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Even Movies Can't Escape Global Financial Crisis

Film: Devalued currencies, slower growth force studios to reduce scale and number of pictures being made.

November 12, 1998|RICHARD NATALE | SPECIAL TO THE TIMES

The current economic turmoil in Asia and other areas of the world is having an effect on both the financing of new films and the revenue realized from the export of movies, say overseas sales agents and international distribution executives for the major U.S. studios.

So far the crunch is being felt more heavily by independent and lower-profile movies, they say. But even A-list vehicles are being hurt because of monetary fluctuations in such Asian markets as South Korea, Indonesia, Thailand and Malaysia.

While Europe still accounts for a hefty 60% of international receipts for U.S. motion pictures, Asia now accounts for about 30%, with the rest coming mostly from Latin America, according to Julian Levin, executive vice president of international distribution at 20th Century Fox.

But while Europe is a fairly mature market, Asia has been offering seemingly boundless growth possibilities, including giant emerging film markets such as Russia, China and India, and even the reopening Iran market.

The spiraling rise in admissions and revenue generated out of Asia in recent years has flattened, though major blockbusters such as "Titanic" and "Armageddon" are still selling well in all these markets, Levin says.

"Films are still a reasonably inexpensive means of entertainment," he says.

Yet small and medium-sized titles have definitely been hurt, he added. And in countries with devalued currencies, even stable admissions mean less revenue in dollars.

South Korea's economic turmoil has had one of the largest effects on Asian sales overall--from theatrical revenue to ancillary markets, particularly home video.

In recent years, the studios had been projecting continued double-digit growth out of Asia, in turn justifying rising production and marketing costs. Those projections have been adjusted downward, which has had an effect both on the budgets of future films and the number of movies being made.

"It is one factor among other factors affecting the current reduced level of output from the major studios," one executive says.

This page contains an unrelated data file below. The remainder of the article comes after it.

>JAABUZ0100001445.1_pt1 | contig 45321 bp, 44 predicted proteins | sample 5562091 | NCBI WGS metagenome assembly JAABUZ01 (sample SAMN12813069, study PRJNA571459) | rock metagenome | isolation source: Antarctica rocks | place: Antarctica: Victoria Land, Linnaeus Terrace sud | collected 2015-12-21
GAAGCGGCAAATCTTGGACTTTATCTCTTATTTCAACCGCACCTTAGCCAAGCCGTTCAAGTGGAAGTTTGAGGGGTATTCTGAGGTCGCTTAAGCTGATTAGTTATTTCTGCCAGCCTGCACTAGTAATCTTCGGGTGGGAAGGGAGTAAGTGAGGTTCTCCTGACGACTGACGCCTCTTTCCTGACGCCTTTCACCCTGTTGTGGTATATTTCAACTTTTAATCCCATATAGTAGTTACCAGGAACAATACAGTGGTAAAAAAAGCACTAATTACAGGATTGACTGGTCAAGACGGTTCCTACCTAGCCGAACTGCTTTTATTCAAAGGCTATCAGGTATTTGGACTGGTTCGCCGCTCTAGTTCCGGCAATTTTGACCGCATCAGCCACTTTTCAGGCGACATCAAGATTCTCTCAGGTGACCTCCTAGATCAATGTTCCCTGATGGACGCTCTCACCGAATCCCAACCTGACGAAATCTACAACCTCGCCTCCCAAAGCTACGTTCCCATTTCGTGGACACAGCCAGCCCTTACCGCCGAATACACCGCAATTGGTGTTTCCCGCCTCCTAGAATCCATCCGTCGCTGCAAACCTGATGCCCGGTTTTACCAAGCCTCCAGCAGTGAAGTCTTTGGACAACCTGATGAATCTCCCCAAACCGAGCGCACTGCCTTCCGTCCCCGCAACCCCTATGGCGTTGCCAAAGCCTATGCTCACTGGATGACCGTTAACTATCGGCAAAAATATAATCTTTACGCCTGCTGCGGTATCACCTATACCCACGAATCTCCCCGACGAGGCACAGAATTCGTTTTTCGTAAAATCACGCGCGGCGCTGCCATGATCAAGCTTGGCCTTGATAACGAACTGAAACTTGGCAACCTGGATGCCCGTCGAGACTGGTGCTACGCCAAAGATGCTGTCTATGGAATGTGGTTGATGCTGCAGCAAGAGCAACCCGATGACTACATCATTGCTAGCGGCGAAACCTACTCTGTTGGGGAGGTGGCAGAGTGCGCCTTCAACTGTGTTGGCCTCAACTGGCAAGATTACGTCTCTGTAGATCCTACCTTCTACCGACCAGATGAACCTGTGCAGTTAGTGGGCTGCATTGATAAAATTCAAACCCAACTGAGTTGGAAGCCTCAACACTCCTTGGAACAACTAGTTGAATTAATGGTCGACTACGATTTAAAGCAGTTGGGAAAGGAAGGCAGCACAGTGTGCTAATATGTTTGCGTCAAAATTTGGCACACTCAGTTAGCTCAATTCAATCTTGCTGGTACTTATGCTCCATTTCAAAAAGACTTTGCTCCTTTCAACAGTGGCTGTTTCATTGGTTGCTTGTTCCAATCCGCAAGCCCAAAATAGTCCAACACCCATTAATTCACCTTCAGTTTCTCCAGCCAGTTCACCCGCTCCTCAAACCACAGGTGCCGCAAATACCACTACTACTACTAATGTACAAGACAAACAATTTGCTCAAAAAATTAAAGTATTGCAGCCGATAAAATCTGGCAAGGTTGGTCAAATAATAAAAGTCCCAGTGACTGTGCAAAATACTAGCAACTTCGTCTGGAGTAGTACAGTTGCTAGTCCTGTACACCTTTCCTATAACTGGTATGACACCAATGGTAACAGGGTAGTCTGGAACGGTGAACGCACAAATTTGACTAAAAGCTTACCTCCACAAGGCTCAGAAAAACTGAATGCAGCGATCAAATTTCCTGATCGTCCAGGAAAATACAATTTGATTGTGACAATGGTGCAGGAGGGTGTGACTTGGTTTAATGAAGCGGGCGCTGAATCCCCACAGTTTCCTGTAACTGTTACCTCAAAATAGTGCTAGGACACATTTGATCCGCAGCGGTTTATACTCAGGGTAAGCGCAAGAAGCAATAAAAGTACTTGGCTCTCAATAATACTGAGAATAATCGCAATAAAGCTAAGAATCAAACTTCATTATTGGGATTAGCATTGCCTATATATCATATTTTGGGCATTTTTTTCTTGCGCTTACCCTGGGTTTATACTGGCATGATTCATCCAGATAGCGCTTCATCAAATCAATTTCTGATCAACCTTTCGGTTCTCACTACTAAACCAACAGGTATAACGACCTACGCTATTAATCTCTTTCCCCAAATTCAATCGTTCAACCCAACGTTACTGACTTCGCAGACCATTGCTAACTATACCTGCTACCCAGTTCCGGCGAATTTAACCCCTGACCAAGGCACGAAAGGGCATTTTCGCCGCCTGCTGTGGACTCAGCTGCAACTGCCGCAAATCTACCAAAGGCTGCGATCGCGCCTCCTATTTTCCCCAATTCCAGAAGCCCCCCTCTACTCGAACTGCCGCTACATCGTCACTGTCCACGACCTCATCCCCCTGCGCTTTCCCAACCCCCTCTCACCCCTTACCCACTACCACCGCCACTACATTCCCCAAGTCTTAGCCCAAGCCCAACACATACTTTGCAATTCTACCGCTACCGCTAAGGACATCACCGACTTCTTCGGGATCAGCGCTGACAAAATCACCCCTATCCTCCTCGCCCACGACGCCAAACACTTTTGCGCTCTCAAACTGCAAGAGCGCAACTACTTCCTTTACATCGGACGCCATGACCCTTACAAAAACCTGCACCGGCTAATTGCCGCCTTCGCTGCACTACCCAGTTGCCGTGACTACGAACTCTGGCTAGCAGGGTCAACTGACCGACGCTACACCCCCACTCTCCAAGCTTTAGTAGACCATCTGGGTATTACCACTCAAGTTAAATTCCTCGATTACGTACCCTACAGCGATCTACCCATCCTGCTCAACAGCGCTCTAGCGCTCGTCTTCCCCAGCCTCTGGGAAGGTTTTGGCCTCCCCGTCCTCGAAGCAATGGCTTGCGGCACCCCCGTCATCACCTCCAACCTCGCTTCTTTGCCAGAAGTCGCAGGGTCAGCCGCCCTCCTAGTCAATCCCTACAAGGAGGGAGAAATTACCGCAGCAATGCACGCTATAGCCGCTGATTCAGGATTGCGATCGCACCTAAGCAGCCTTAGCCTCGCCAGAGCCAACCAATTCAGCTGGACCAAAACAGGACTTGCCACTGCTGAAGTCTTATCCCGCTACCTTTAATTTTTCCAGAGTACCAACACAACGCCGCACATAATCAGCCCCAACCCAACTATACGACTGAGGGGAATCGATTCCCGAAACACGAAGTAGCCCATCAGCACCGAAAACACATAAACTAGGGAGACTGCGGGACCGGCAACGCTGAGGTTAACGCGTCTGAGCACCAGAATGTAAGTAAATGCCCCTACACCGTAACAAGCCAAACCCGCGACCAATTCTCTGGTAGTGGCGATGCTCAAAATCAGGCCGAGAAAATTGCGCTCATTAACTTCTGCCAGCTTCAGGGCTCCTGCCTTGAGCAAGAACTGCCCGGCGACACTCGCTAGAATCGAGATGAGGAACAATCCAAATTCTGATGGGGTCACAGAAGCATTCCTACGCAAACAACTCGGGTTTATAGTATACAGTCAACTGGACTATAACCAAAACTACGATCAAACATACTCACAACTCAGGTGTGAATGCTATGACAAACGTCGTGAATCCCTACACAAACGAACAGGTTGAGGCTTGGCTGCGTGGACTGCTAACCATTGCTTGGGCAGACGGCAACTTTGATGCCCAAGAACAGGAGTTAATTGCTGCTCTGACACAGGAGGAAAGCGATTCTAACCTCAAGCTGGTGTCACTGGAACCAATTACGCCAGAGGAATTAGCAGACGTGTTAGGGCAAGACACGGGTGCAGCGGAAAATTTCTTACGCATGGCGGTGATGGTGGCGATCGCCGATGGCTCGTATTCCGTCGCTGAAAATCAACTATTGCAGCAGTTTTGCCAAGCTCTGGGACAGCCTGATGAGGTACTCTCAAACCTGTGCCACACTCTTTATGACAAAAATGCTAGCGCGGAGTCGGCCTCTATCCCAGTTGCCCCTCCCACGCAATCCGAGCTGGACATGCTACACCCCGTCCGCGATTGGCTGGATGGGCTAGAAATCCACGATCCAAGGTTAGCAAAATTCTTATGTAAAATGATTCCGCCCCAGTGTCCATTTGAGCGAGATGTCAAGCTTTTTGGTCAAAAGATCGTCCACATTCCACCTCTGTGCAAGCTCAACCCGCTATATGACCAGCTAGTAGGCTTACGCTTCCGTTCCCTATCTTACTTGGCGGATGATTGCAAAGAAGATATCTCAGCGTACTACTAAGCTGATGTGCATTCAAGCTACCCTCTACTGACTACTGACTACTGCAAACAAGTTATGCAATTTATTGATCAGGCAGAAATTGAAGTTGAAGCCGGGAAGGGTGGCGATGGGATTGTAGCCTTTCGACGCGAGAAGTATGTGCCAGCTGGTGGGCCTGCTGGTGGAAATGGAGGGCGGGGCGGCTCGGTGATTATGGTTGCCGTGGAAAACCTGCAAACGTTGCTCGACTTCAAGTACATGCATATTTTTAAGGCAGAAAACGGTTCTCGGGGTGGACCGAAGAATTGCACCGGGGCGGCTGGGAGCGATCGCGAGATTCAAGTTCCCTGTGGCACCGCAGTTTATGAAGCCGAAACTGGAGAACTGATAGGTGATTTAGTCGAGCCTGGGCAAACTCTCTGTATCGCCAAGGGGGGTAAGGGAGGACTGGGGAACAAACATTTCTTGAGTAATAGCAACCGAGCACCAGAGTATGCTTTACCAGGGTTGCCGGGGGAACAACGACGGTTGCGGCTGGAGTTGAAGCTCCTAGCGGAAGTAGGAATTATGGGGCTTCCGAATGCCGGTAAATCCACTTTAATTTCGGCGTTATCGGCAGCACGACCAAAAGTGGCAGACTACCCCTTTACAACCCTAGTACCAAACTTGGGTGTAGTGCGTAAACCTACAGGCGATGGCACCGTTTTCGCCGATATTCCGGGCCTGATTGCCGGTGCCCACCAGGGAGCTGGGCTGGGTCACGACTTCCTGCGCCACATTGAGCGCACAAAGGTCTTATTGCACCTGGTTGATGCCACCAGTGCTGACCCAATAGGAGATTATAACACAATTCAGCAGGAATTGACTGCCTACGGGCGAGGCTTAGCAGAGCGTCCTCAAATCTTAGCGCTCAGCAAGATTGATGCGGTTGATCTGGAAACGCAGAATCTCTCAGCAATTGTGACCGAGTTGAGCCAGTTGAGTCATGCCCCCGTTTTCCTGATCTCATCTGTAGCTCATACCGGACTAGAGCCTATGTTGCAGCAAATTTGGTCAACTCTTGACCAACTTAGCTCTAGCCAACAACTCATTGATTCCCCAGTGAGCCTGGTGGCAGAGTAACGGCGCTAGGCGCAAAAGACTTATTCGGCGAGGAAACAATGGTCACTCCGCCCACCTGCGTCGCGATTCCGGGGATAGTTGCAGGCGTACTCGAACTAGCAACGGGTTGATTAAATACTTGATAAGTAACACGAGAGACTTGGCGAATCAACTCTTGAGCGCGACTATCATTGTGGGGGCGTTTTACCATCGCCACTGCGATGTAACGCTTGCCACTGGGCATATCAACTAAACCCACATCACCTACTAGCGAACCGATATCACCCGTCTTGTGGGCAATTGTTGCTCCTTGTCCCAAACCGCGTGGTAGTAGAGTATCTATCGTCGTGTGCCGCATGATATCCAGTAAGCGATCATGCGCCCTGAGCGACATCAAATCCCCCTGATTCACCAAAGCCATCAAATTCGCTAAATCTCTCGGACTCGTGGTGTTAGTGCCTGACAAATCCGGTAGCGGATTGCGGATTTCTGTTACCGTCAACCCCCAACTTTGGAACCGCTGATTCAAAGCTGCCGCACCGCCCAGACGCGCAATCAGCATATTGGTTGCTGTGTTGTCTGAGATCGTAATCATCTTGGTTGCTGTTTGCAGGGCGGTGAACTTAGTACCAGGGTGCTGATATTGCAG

Another manifestation of the global economic uncertainty is the accelerated number of co-ventures and split-rights deals the major studios have undertaken during the last several years. This year, such films as "Saving Private Ryan," "Deep Impact" and "Small Soldiers" were co-financed by major studios. Walt Disney recently sold off foreign rights on the Spike Lee film "He Got Game" and is seeking offshore offers for "Beloved."

But the effects have been greatest in the financing of independent films through major Asian markets, which can be a make-or-break factor in whether a project happens. Rick Hess, a former sales agent and current president of Phoenix Pictures, observes that foreign pre-sale prices on some films have dropped drastically.

"People are still going to the movies. The impact is felt more on the overall financial health of raising [pre-sale] money for independent films," he says.

Even for action movies, this has resulted in some serious budget reassessment. "It's not that these movies won't continue to be made," Hess says, "as long as you're not depending on large sales from these territories."

Patrick Wachsberger of the international sales firm Summit Entertainment says that in the past, it wasn't uncommon for a major film to bring in as much as $3 million in pre-sales from South Korea. "Now it's more likely to be $300,000." Indonesia "is now totally gone" as a market, according to Wachsberger. Malaysia, the Philippines, Thailand, Singapore and Taiwan are also weaker.

The major studios' alliances within various Southeast Asian territories have also been eroded by the economic turmoil, says a studio distribution executive. "Everyone looks for strategic partners in video, distribution and exhibition in these countries to help get around governmental regulations and other roadblocks," the executive says. "Two years ago, they were coming out of the woodwork. Now there are fewer offers."

The downturn has been particularly pronounced in home video, the executive says, which indicates a decline in consumer discretionary spending.

In some cases, the effects are on future possibilities more than current revenue. The demise of Russia as a market, for example, has not had a big impact because it wasn't yet generating much revenue.

More important growth areas, says Wachsberger, include China, where the biggest uncertainty remains government regulation.

As the infrastructure of India improves, U.S. films are having better luck at competing with the country's giant native film industry, Wachsberger adds. And he's also looking to Iran--"It was the most important market in the Middle East in the days of the shah," he says--as another potentially strong market as the government there eases restrictions.

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